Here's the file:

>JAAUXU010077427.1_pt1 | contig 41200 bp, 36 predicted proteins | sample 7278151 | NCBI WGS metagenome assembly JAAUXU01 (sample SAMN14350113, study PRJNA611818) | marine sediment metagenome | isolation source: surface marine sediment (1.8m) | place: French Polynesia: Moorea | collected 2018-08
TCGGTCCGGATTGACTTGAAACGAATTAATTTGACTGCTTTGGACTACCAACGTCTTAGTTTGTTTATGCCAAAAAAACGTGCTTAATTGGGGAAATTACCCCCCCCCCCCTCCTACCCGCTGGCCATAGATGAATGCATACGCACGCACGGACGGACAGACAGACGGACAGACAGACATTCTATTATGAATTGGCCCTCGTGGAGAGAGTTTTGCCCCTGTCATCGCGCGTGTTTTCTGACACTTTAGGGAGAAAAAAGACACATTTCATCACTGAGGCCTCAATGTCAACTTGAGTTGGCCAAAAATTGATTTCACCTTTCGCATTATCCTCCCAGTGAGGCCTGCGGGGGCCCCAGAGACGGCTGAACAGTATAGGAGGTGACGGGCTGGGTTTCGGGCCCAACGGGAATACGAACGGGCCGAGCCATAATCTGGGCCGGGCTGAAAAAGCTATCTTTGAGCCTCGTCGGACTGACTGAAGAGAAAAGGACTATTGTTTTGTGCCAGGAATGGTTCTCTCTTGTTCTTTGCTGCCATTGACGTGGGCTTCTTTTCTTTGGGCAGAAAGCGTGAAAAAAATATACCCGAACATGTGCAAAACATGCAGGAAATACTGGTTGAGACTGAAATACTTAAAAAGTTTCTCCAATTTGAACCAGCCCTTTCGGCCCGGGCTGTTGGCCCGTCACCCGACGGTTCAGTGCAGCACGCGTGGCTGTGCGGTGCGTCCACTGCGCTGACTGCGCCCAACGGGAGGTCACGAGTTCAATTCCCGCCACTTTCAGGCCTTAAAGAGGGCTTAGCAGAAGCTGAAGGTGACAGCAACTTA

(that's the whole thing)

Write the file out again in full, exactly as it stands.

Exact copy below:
>JAAUXU010077427.1_pt1 | contig 41200 bp, 36 predicted proteins | sample 7278151 | NCBI WGS metagenome assembly JAAUXU01 (sample SAMN14350113, study PRJNA611818) | marine sediment metagenome | isolation source: surface marine sediment (1.8m) | place: French Polynesia: Moorea | collected 2018-08
TCGGTCCGGATTGACTTGAAACGAATTAATTTGACTGCTTTGGACTACCAACGTCTTAGTTTGTTTATGCCAAAAAAACGTGCTTAATTGGGGAAATTACCCCCCCCCCCCTCCTACCCGCTGGCCATAGATGAATGCATACGCACGCACGGACGGACAGACAGACGGACAGACAGACATTCTATTATGAATTGGCCCTCGTGGAGAGAGTTTTGCCCCTGTCATCGCGCGTGTTTTCTGACACTTTAGGGAGAAAAAAGACACATTTCATCACTGAGGCCTCAATGTCAACTTGAGTTGGCCAAAAATTGATTTCACCTTTCGCATTATCCTCCCAGTGAGGCCTGCGGGGGCCCCAGAGACGGCTGAACAGTATAGGAGGTGACGGGCTGGGTTTCGGGCCCAACGGGAATACGAACGGGCCGAGCCATAATCTGGGCCGGGCTGAAAAAGCTATCTTTGAGCCTCGTCGGACTGACTGAAGAGAAAAGGACTATTGTTTTGTGCCAGGAATGGTTCTCTCTTGTTCTTTGCTGCCATTGACGTGGGCTTCTTTTCTTTGGGCAGAAAGCGTGAAAAAAATATACCCGAACATGTGCAAAACATGCAGGAAATACTGGTTGAGACTGAAATACTTAAAAAGTTTCTCCAATTTGAACCAGCCCTTTCGGCCCGGGCTGTTGGCCCGTCACCCGACGGTTCAGTGCAGCACGCGTGGCTGTGCGGTGCGTCCACTGCGCTGACTGCGCCCAACGGGAGGTCACGAGTTCAATTCCCGCCACTTTCAGGCCTTAAAGAGGGCTTAGCAGAAGCTGAAGGTGACAGCAACTTA